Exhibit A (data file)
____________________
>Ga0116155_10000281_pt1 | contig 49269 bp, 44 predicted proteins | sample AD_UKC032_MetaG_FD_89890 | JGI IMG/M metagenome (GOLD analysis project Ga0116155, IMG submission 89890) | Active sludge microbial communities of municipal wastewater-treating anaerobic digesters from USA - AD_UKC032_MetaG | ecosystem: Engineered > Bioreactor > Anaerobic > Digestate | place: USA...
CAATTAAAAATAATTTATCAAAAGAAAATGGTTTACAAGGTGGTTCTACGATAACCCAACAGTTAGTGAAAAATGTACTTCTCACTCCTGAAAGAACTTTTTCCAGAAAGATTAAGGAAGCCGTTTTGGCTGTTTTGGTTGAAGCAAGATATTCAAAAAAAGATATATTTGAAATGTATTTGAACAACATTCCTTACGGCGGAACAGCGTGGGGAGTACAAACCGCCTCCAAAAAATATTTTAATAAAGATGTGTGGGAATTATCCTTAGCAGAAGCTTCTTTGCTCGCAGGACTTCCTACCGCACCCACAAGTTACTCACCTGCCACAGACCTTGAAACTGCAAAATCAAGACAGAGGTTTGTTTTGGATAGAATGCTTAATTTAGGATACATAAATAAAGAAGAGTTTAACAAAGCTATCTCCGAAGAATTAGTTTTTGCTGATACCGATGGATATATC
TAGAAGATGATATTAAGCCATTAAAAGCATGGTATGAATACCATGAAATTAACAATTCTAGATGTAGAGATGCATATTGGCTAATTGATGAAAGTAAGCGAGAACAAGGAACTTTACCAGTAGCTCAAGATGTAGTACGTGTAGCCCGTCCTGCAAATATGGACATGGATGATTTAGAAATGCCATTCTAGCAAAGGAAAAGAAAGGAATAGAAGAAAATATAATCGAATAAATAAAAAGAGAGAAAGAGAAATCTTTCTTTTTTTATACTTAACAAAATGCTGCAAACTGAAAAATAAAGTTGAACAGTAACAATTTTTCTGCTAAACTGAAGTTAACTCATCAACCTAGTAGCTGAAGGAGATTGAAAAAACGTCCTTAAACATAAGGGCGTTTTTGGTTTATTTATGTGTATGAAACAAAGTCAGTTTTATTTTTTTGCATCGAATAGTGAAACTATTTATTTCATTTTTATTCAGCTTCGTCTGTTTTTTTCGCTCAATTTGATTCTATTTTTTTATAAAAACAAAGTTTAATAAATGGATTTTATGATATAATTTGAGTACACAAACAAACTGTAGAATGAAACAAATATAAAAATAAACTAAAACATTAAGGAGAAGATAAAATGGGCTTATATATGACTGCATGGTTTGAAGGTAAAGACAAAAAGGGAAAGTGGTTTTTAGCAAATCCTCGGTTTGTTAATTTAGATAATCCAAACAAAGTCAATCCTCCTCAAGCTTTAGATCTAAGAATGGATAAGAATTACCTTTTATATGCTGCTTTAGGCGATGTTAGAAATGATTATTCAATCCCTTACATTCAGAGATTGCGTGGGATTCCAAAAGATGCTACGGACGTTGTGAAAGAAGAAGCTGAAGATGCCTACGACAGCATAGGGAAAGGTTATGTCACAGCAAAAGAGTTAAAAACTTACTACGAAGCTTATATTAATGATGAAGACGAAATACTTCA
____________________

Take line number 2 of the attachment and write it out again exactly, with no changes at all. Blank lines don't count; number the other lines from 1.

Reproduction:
CAATTAAAAATAATTTATCAAAAGAAAATGGTTTACAAGGTGGTTCTACGATAACCCAACAGTTAGTGAAAAATGTACTTCTCACTCCTGAAAGAACTTTTTCCAGAAAGATTAAGGAAGCCGTTTTGGCTGTTTTGGTTGAAGCAAGATATTCAAAAAAAGATATATTTGAAATGTATTTGAACAACATTCCTTACGGCGGAACAGCGTGGGGAGTACAAACCGCCTCCAAAAAATATTTTAATAAAGATGTGTGGGAATTATCCTTAGCAGAAGCTTCTTTGCTCGCAGGACTTCCTACCGCACCCACAAGTTACTCACCTGCCACAGACCTTGAAACTGCAAAATCAAGACAGAGGTTTGTTTTGGATAGAATGCTTAATTTAGGATACATAAATAAAGAAGAGTTTAACAAAGCTATCTCCGAAGAATTAGTTTTTGCTGATACCGATGGATATATC